In thinking about what Jesus would say on Mother’s Day, I think about Jesus’ own mother, Mary. I wonder if Jesus had her in mind as he reunited this mother and son in Luke 7.
As Protestants, we don’t often give much attention to Mary as the mother of God. Yet Mary calls us to the power of mothering that exists within us all, whether we are mothers or not. Mary’s way of mothering sets a pattern for discipleship as she walks toward the unknown, her pregnant body itself a challenge to the values and expectations of her culture. She is both a lowly creature and the bearer of God’s life into the world.
What if one way we framed our daily discipleship is to think of ourselves as mothers of God, as carrying God’s love and birthing it into the world?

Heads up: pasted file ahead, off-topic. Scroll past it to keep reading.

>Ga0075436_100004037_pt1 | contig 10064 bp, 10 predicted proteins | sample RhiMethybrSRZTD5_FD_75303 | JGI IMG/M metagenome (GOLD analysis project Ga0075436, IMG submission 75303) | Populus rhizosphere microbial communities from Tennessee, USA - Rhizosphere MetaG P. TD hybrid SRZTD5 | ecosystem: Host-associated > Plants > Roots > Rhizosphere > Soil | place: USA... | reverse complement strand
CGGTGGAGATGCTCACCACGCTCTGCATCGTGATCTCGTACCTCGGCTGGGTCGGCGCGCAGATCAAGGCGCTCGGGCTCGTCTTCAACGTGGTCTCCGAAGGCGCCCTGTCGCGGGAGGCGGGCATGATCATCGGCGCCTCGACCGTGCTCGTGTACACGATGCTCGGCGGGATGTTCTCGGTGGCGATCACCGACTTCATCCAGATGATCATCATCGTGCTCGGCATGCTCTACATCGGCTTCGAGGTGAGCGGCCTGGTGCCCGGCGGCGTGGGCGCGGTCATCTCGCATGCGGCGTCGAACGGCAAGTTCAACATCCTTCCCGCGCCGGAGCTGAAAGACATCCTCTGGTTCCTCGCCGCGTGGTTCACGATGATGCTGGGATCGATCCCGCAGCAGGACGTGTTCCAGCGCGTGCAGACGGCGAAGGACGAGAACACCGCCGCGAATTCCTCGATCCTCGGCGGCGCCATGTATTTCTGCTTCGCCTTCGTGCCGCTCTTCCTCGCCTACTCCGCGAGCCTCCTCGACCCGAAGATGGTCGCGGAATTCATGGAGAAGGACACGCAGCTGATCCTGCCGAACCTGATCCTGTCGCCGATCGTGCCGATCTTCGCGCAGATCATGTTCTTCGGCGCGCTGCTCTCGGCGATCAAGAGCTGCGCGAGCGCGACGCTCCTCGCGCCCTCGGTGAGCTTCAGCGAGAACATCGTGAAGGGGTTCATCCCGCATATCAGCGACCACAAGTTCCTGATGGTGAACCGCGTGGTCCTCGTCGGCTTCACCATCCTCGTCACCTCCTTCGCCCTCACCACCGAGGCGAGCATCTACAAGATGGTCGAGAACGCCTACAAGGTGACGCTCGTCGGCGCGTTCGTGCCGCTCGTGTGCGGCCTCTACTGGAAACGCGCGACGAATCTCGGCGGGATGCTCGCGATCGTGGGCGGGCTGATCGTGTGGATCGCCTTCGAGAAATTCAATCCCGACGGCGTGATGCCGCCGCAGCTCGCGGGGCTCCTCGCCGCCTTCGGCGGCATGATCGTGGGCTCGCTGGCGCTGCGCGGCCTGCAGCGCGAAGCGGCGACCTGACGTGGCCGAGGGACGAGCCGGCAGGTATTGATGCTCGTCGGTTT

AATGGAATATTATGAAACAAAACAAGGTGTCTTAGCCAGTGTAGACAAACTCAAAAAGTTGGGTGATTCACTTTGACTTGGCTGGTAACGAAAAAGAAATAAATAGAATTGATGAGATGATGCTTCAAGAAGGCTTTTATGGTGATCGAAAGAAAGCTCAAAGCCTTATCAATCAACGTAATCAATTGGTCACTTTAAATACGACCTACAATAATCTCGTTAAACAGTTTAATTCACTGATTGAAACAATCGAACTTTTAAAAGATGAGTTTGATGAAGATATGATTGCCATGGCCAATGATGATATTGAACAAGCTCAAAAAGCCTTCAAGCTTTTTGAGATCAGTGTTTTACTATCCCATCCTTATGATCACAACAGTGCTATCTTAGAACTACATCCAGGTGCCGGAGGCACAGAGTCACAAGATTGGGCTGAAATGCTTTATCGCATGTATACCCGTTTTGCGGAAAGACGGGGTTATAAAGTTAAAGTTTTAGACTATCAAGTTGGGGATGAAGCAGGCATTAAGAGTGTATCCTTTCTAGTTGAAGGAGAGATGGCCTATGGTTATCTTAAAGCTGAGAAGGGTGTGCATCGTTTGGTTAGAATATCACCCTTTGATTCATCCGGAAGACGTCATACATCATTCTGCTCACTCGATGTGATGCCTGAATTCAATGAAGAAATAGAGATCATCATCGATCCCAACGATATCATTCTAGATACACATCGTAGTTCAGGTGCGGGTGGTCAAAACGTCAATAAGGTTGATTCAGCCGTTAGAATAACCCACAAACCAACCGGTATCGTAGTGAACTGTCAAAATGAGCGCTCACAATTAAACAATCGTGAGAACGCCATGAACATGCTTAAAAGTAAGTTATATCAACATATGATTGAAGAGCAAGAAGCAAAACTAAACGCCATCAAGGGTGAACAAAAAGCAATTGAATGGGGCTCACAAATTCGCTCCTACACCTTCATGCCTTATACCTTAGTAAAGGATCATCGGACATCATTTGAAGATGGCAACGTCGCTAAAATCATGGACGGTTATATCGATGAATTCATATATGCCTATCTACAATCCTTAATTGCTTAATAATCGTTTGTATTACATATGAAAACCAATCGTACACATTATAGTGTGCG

We hear such an invitation in this quote attributed to the 12th Century Christian Meister Eckhart:
We are all meant to be mothers of God. What good is it to me if this eternal birth of the divine Son takes place unceasingly, but does not take place within myself? And, what good is it to me if Mary is full of grace if I am not also full of grace? What good is it to me for the Creator to give birth to his Son if I do not also give birth to him in my time and my culture? This, then, is the fullness of time: When the Son of Man is begotten in us.
I long to be full of grace, carrying God’s Love and birthing it into the world in this time and culture. May we all be mothers of God.
Dr. Amy Oden
Dr. Amy Oden is Professor of Early Church History and Spirituality at Saint Paul School of Theology at OCU. Teaching is her calling, and she looks forward to every day with students. Her latest book (Right Here, Right Now: The Practice of Christian Mindfulness, Abingdon Press, 2017) traces ancient mindfulness practice for Christians today.